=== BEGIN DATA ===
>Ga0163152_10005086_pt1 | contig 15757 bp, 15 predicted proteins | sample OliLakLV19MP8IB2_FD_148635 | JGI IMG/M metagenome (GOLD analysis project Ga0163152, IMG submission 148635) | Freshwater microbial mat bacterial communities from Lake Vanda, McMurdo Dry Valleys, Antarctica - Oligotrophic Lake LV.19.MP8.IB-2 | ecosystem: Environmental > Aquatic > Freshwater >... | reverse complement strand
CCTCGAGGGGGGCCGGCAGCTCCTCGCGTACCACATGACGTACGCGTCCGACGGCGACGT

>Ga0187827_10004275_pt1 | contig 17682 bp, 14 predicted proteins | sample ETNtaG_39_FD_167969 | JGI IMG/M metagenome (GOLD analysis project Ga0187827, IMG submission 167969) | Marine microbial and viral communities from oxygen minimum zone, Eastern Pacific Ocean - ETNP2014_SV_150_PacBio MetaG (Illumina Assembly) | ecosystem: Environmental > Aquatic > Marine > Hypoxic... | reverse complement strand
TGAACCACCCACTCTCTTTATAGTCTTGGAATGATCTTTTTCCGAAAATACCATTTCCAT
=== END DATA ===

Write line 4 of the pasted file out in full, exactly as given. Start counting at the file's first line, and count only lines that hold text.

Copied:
TGAACCACCCACTCTCTTTATAGTCTTGGAATGATCTTTTTCCGAAAATACCATTTCCAT